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Revista Española de Enfermedades Digestivas

versión impresa ISSN 1130-0108

Rev. esp. enferm. dig. vol.109 no.11 Madrid nov. 2017 



Short-term outcome of patients with colon cancer diagnosed by symptoms and screening



Key words: Colon cancer. Fecal occult blood test. Early complications.


Dear Editor,

We read the article "Lower morbidity and improved outcomes in patients with screen-detected colorectal cancer" and the accompanying editorial (1,2) with great interest. In this study, the authors reported that patients with colon cancer diagnosed as part of a screening program (n = 86) require fewer preoperative transfusions of blood products (3.5% vs 25%; p < 0.001) and also experience fewer overall postoperative complications than patients diagnosed outside such programs (n = 65) (35.4% vs 62.5%; p = 0.002). However, there were no differences between these groups with regard to wound infections, anastomotic fistulas and repeat operations.

Although the excellent study by Sebastian et al. does not include long-term outcome factors (disease-free survival and pattern of tumor recurrence), there is increasing evidence of the negative influence of intraoperative factors (the need for blood products and operative time) and complications (especially severe complications and Clavien-Dindo > IIIb) on long-term oncologic outcome.

A recent study of 950 patients from our center (stages I, II and III; American Joint Committee on Cancer [AJCC]) showed results that were in line with the results of Sebastian et al (1). We observed a significantly higher disease-free survival at five and ten years in patients diagnosed within the screening program (n = 200) as compared with those diagnosed following the appearance of symptoms (750). This was especially true in stage III disease, a finding similar to that reported in recent studies (3,4).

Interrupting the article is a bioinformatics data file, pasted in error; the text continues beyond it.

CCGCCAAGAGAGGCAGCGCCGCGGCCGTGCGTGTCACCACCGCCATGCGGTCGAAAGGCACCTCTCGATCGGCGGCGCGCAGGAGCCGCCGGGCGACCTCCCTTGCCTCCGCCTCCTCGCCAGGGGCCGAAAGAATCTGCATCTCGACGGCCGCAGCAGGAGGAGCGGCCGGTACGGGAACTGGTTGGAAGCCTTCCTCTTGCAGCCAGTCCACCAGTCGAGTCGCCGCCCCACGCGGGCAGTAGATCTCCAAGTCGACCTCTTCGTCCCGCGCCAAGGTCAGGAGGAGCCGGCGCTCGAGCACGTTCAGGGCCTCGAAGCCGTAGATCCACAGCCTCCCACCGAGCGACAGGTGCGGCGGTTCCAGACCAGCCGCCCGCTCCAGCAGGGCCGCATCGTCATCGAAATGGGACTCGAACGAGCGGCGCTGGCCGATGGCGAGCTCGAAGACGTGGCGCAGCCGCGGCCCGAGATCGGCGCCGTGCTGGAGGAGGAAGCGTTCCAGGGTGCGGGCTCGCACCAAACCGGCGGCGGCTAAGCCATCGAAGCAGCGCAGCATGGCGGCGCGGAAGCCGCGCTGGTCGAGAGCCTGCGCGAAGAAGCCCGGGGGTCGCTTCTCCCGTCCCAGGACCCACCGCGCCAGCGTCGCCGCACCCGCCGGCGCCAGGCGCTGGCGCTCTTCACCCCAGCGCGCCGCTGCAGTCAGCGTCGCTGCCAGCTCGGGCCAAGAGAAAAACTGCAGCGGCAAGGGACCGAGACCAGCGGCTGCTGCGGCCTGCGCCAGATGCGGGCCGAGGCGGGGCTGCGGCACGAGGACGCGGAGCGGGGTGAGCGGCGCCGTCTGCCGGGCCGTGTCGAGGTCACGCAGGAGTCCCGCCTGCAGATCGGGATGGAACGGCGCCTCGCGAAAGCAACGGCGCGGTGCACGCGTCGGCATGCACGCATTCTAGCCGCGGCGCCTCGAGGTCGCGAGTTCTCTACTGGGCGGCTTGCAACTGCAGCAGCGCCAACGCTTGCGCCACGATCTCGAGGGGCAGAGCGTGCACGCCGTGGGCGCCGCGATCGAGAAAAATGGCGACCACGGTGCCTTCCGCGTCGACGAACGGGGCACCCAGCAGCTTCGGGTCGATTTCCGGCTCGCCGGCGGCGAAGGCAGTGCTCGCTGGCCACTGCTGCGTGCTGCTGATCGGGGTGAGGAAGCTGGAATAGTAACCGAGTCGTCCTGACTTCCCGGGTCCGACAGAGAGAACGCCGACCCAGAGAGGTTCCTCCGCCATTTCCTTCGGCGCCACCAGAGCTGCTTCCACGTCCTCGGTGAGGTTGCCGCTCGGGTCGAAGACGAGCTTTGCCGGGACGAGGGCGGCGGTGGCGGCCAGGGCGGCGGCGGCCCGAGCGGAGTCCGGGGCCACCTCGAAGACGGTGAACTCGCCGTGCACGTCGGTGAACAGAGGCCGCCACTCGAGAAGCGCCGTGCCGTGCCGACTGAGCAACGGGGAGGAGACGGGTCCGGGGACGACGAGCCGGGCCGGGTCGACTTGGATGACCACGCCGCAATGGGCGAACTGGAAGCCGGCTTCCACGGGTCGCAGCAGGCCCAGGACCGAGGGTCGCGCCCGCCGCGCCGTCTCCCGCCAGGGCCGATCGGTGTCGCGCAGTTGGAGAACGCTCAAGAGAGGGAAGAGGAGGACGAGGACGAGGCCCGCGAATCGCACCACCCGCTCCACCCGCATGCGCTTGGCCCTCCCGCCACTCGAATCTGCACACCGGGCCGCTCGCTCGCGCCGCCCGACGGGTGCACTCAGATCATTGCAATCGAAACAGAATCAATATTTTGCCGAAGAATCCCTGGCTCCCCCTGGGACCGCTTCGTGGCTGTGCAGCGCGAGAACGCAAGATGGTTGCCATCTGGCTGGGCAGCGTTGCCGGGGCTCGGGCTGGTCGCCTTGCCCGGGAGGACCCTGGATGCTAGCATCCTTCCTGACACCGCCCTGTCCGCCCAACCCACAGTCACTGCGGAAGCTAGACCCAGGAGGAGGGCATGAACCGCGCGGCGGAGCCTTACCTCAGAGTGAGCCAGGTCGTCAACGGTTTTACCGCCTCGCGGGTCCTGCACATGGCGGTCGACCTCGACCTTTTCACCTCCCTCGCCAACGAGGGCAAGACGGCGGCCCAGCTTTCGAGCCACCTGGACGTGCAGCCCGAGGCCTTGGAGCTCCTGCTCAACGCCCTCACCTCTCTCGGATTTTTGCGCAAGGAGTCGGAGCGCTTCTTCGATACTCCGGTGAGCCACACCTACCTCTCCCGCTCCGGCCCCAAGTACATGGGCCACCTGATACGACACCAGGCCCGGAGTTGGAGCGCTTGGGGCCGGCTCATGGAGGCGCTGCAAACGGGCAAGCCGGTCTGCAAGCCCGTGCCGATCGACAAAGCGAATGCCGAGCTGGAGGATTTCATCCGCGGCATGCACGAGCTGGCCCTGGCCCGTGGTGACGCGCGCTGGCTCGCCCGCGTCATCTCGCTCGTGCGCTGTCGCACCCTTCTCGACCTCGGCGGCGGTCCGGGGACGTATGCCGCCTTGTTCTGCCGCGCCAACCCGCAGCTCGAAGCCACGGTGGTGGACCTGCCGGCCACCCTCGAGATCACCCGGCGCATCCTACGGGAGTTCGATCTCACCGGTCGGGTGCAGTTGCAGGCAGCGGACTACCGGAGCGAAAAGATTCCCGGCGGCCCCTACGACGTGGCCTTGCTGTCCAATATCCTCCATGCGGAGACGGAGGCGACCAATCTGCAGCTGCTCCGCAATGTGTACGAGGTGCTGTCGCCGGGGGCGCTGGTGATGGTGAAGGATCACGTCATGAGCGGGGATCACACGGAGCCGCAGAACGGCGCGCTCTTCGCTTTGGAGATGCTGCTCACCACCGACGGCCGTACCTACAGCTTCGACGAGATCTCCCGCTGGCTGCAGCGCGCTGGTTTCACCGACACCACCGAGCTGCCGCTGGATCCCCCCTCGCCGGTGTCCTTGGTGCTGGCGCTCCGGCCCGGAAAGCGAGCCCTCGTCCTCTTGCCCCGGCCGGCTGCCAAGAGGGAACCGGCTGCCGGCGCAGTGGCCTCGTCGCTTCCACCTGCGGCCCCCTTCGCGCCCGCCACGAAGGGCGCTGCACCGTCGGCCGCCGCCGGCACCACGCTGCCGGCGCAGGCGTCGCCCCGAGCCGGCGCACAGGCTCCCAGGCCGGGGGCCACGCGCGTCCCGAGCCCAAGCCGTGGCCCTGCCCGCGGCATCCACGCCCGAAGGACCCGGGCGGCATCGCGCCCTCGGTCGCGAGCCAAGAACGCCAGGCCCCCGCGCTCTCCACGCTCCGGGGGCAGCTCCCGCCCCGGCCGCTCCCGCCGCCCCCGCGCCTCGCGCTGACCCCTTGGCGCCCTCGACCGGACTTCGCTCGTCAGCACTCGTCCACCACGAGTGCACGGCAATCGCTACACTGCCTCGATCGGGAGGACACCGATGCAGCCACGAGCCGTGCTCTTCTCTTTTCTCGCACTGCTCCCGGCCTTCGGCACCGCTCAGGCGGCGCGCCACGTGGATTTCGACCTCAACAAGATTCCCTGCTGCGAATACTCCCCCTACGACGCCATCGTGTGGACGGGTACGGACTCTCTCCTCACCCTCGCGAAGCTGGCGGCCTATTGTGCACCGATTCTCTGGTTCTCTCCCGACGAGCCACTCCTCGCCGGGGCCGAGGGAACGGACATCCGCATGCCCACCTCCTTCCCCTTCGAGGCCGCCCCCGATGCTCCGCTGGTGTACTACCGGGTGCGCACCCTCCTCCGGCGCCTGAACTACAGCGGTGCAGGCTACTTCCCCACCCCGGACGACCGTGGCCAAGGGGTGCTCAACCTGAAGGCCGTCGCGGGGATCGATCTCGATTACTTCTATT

Several hypotheses have been proposed that may explain these findings. However, it seems clear that the inhibition of the cell-mediated immune response that is secondary to surgical stress, transfusion of blood products and the innate response to tissue damage, all exert an impact on long-term oncologic outcomes (5).


Javier A. Cienfuegos, Jorge Baixauli and José Luis Hernández-Lizoain
Department of General Surgery. Clínica Universidad de Navarra. Pamplona, Spain



1. Sebastian E, Courtier R, Macià F, et al. The impact of screening on short-term outcome after surgery for colorectal cancer. Rev Esp Enferm Dig 2017;109. E-pub ahead of print. DOI: 10.17235/reed.2017.4569/2016.         [ Links ]

2. Mansouri D. Lower morbidity and improved outcomes in patients with screen-detected colorectal cancer. Rev Esp Enferm Dig 2017;109:483-4. E-pub ahead of print. DOI: 10.17235/reed.2017.5107/2017.         [ Links ]

3. Amri R, Bordeianou LG, Sylla P, et al. Impact of screening colonoscopy on outcomes in colon cancer surgery. JAMA Surg 2013;148(8):747-54. DOI: 10.1001/jamasurg.2013.8.         [ Links ]

4. Brenner H, Kloor M, Pox C, et al. Survival of patients with symptom- and screening-detected colorectal cancer. Oncotarget 2016;7(28):44695-704.         [ Links ]

5. Horowitz M, Neeman E, Sharon E, et al. Exploiting the critical perioperative period to improve long-term cancer outcomes. Nat Rev Clin Oncol 2015;12(4):213-26. E-pub 2015 Jan 20.         [ Links ]